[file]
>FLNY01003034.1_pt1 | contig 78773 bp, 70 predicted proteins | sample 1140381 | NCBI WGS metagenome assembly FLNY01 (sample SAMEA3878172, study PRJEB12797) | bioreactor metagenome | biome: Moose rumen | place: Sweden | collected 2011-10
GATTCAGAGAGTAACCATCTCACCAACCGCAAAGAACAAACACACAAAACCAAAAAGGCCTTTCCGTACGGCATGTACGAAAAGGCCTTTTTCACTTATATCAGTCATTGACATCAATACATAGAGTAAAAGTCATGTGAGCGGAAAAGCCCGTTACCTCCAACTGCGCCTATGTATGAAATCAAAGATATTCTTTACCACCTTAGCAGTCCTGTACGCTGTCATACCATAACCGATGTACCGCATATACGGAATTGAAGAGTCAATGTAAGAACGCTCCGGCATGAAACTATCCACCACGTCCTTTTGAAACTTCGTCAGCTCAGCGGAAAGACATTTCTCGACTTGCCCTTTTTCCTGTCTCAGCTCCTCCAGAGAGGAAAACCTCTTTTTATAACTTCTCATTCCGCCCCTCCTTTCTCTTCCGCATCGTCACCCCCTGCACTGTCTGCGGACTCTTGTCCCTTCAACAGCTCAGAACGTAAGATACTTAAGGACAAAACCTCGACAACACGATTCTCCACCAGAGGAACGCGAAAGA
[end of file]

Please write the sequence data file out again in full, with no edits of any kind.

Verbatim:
>FLNY01003034.1_pt1 | contig 78773 bp, 70 predicted proteins | sample 1140381 | NCBI WGS metagenome assembly FLNY01 (sample SAMEA3878172, study PRJEB12797) | bioreactor metagenome | biome: Moose rumen | place: Sweden | collected 2011-10
GATTCAGAGAGTAACCATCTCACCAACCGCAAAGAACAAACACACAAAACCAAAAAGGCCTTTCCGTACGGCATGTACGAAAAGGCCTTTTTCACTTATATCAGTCATTGACATCAATACATAGAGTAAAAGTCATGTGAGCGGAAAAGCCCGTTACCTCCAACTGCGCCTATGTATGAAATCAAAGATATTCTTTACCACCTTAGCAGTCCTGTACGCTGTCATACCATAACCGATGTACCGCATATACGGAATTGAAGAGTCAATGTAAGAACGCTCCGGCATGAAACTATCCACCACGTCCTTTTGAAACTTCGTCAGCTCAGCGGAAAGACATTTCTCGACTTGCCCTTTTTCCTGTCTCAGCTCCTCCAGAGAGGAAAACCTCTTTTTATAACTTCTCATTCCGCCCCTCCTTTCTCTTCCGCATCGTCACCCCCTGCACTGTCTGCGGACTCTTGTCCCTTCAACAGCTCAGAACGTAAGATACTTAAGGACAAAACCTCGACAACACGATTCTCCACCAGAGGAACGCGAAAGA